In the short term, state economies can benefit more from efforts to increase the number of college graduates who move into the state, or stay after graduation, than from policies that subsidize increased enrollments at in-state universities. Such enlarged enrollments will only improve a state’s economy if the number of new enrollees at in-state institutions far outweighs the number of graduates who leave the state, or if the graduates who remain become so productive that they more than compensate for those who leave.
Validating this logic, data from the State Higher Education Executive Officers Association and the U.S. Census do reveal that states that spend more on higher education do attract and enroll more students in their colleges and universities, but do not necessarily enjoy the economic benefits of a well-educated workforce and general population. Regardless of spending on higher education, states with the most employment opportunities and highest expected earnings generally enjoy the greatest returns on human capital. No matter where people go to college, those “good jobs” states are the ones that will reap the economic benefits.
Implications for Investments in Higher Education
Although these findings are good news for already prosperous states, they do not bode well for states with lagging economies. These states are not only likely to miss the economic benefits of ramping up investments in higher education; their current investments likely benefit the already better-off states that attract their graduates. What is more, when states with lagging economies invest in higher education and cannot retain graduates or attract them from other states, they are often unable to attract other forms of private or public investments necessary to spur economic regeneration. In short, they cannot catch up.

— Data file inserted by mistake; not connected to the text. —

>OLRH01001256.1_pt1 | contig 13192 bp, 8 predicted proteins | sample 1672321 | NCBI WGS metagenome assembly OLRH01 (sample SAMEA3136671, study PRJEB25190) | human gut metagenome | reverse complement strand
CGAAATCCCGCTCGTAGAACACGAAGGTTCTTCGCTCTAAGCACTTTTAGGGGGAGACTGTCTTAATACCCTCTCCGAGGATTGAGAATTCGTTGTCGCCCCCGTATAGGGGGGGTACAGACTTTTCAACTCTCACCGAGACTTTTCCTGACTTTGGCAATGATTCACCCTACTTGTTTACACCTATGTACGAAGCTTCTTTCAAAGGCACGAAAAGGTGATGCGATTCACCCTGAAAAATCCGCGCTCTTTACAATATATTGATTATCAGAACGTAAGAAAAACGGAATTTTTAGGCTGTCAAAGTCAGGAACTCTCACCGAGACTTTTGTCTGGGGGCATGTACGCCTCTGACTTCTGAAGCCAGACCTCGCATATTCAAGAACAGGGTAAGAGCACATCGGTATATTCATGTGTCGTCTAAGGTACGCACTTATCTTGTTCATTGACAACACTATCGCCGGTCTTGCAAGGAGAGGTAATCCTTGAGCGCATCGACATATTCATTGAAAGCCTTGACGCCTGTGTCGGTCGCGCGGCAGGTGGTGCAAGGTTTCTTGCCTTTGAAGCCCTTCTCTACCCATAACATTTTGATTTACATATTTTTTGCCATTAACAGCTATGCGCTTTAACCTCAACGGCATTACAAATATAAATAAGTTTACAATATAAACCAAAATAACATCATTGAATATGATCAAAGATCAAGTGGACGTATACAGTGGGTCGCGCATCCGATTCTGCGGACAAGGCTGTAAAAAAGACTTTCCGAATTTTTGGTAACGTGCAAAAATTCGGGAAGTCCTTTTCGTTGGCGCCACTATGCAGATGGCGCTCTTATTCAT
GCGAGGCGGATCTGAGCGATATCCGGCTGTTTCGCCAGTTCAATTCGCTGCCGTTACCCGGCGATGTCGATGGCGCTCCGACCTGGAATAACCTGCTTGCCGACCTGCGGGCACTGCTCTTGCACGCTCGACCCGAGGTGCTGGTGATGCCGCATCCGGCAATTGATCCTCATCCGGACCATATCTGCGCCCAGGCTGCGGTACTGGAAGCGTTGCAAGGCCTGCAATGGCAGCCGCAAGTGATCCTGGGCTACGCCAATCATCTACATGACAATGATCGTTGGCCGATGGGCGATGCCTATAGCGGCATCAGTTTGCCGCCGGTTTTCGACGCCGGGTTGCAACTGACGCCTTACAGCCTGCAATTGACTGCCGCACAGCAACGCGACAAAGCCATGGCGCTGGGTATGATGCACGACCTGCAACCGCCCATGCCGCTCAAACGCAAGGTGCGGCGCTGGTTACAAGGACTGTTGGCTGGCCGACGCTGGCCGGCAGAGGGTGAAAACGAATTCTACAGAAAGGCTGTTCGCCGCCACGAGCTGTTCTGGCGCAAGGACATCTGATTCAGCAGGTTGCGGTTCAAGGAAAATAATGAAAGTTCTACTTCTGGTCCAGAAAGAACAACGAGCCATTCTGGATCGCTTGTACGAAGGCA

There are, however, reforms that could alleviate economic burdens on poor states while still lowering financial barriers to higher education.
States with less robust economies can provide incentives for graduates to stay, such as programs that link tuition remissions to commitments to work in-state for some number of years. Other useful steps include housing incentives for graduates who remain and university-sponsored internships that pair undergraduates with possible future employers.
Instead of subsidizing enrollments, national-level subsidies could help low-income states invest in higher education and reduce the disparities of higher education costs and tax burdens across states. Moving the tax burden to the national level makes sense, given state-to-state migration of college graduates. State-funded higher education systems, however, offer protections against federal overreach about what gets taught at universities. Steps to shift the tax burden must also include protections for local and state educational control to ensure federal funding does not narrow the range of ideas deemed acceptable for debate and discussion on campus.
Few debate the value of higher education. Yet as policymakers work to reduce inequality across the country, they must be sure to craft policy solutions that truly keep poor states from falling further behind. By shifting investments in higher education to the national level and making greater efforts to reduce inequalities among states, policymakers can help ensure a more equitable future and a stronger democracy for the United States as a whole.